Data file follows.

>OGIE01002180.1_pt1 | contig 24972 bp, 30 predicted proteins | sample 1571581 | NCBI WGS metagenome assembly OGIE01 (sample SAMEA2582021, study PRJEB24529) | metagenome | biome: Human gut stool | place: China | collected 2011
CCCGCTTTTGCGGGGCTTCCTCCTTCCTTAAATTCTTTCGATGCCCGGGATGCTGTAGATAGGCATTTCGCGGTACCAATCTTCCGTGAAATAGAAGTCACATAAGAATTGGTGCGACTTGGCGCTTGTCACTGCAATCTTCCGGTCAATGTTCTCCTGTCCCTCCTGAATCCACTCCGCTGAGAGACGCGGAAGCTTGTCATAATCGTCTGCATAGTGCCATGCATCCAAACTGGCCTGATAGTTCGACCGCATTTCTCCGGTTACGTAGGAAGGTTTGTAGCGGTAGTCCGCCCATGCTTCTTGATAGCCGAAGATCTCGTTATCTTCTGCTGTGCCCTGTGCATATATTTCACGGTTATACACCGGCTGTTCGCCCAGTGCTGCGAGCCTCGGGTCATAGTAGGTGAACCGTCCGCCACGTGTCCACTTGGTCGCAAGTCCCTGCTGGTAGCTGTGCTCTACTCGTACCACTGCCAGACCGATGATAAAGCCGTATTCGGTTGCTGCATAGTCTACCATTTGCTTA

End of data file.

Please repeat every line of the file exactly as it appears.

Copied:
>OGIE01002180.1_pt1 | contig 24972 bp, 30 predicted proteins | sample 1571581 | NCBI WGS metagenome assembly OGIE01 (sample SAMEA2582021, study PRJEB24529) | metagenome | biome: Human gut stool | place: China | collected 2011
CCCGCTTTTGCGGGGCTTCCTCCTTCCTTAAATTCTTTCGATGCCCGGGATGCTGTAGATAGGCATTTCGCGGTACCAATCTTCCGTGAAATAGAAGTCACATAAGAATTGGTGCGACTTGGCGCTTGTCACTGCAATCTTCCGGTCAATGTTCTCCTGTCCCTCCTGAATCCACTCCGCTGAGAGACGCGGAAGCTTGTCATAATCGTCTGCATAGTGCCATGCATCCAAACTGGCCTGATAGTTCGACCGCATTTCTCCGGTTACGTAGGAAGGTTTGTAGCGGTAGTCCGCCCATGCTTCTTGATAGCCGAAGATCTCGTTATCTTCTGCTGTGCCCTGTGCATATATTTCACGGTTATACACCGGCTGTTCGCCCAGTGCTGCGAGCCTCGGGTCATAGTAGGTGAACCGTCCGCCACGTGTCCACTTGGTCGCAAGTCCCTGCTGGTAGCTGTGCTCTACTCGTACCACTGCCAGACCGATGATAAAGCCGTATTCGGTTGCTGCATAGTCTACCATTTGCTTA